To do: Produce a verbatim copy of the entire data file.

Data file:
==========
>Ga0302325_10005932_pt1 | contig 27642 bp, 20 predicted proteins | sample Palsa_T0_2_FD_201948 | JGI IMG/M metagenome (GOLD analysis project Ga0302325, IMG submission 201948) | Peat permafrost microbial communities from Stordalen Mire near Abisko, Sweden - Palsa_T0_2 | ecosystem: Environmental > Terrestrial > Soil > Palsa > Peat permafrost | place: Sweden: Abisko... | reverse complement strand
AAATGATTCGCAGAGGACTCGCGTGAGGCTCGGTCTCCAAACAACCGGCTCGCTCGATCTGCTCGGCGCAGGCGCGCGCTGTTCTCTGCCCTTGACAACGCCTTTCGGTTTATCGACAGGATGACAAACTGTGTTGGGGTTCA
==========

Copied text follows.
>Ga0302325_10005932_pt1 | contig 27642 bp, 20 predicted proteins | sample Palsa_T0_2_FD_201948 | JGI IMG/M metagenome (GOLD analysis project Ga0302325, IMG submission 201948) | Peat permafrost microbial communities from Stordalen Mire near Abisko, Sweden - Palsa_T0_2 | ecosystem: Environmental > Terrestrial > Soil > Palsa > Peat permafrost | place: Sweden: Abisko... | reverse complement strand
AAATGATTCGCAGAGGACTCGCGTGAGGCTCGGTCTCCAAACAACCGGCTCGCTCGATCTGCTCGGCGCAGGCGCGCGCTGTTCTCTGCCCTTGACAACGCCTTTCGGTTTATCGACAGGATGACAAACTGTGTTGGGGTTCA